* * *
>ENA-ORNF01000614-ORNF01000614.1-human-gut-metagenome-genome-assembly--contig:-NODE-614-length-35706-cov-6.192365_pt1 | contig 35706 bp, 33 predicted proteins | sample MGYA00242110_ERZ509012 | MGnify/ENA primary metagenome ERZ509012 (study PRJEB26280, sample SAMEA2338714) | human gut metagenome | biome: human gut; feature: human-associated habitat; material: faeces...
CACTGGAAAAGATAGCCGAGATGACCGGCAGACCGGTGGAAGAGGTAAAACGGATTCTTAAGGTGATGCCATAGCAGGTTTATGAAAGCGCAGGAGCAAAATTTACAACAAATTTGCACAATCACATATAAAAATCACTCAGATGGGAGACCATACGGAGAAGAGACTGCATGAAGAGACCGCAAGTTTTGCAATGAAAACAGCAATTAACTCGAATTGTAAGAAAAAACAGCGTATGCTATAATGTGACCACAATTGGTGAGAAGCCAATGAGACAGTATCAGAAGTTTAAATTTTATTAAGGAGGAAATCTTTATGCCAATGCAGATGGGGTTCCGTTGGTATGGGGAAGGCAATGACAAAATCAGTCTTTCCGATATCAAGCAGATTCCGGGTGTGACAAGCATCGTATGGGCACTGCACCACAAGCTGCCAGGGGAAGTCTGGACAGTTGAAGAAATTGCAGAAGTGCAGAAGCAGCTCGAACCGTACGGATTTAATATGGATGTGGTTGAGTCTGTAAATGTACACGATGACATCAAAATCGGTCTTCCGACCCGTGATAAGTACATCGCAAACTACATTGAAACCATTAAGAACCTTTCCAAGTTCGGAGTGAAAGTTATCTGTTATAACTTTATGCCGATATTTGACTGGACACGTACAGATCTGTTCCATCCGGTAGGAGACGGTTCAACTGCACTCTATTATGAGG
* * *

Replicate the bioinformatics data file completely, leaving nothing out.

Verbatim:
>ENA-ORNF01000614-ORNF01000614.1-human-gut-metagenome-genome-assembly--contig:-NODE-614-length-35706-cov-6.192365_pt1 | contig 35706 bp, 33 predicted proteins | sample MGYA00242110_ERZ509012 | MGnify/ENA primary metagenome ERZ509012 (study PRJEB26280, sample SAMEA2338714) | human gut metagenome | biome: human gut; feature: human-associated habitat; material: faeces...
CACTGGAAAAGATAGCCGAGATGACCGGCAGACCGGTGGAAGAGGTAAAACGGATTCTTAAGGTGATGCCATAGCAGGTTTATGAAAGCGCAGGAGCAAAATTTACAACAAATTTGCACAATCACATATAAAAATCACTCAGATGGGAGACCATACGGAGAAGAGACTGCATGAAGAGACCGCAAGTTTTGCAATGAAAACAGCAATTAACTCGAATTGTAAGAAAAAACAGCGTATGCTATAATGTGACCACAATTGGTGAGAAGCCAATGAGACAGTATCAGAAGTTTAAATTTTATTAAGGAGGAAATCTTTATGCCAATGCAGATGGGGTTCCGTTGGTATGGGGAAGGCAATGACAAAATCAGTCTTTCCGATATCAAGCAGATTCCGGGTGTGACAAGCATCGTATGGGCACTGCACCACAAGCTGCCAGGGGAAGTCTGGACAGTTGAAGAAATTGCAGAAGTGCAGAAGCAGCTCGAACCGTACGGATTTAATATGGATGTGGTTGAGTCTGTAAATGTACACGATGACATCAAAATCGGTCTTCCGACCCGTGATAAGTACATCGCAAACTACATTGAAACCATTAAGAACCTTTCCAAGTTCGGAGTGAAAGTTATCTGTTATAACTTTATGCCGATATTTGACTGGACACGTACAGATCTGTTCCATCCGGTAGGAGACGGTTCAACTGCACTCTATTATGAGG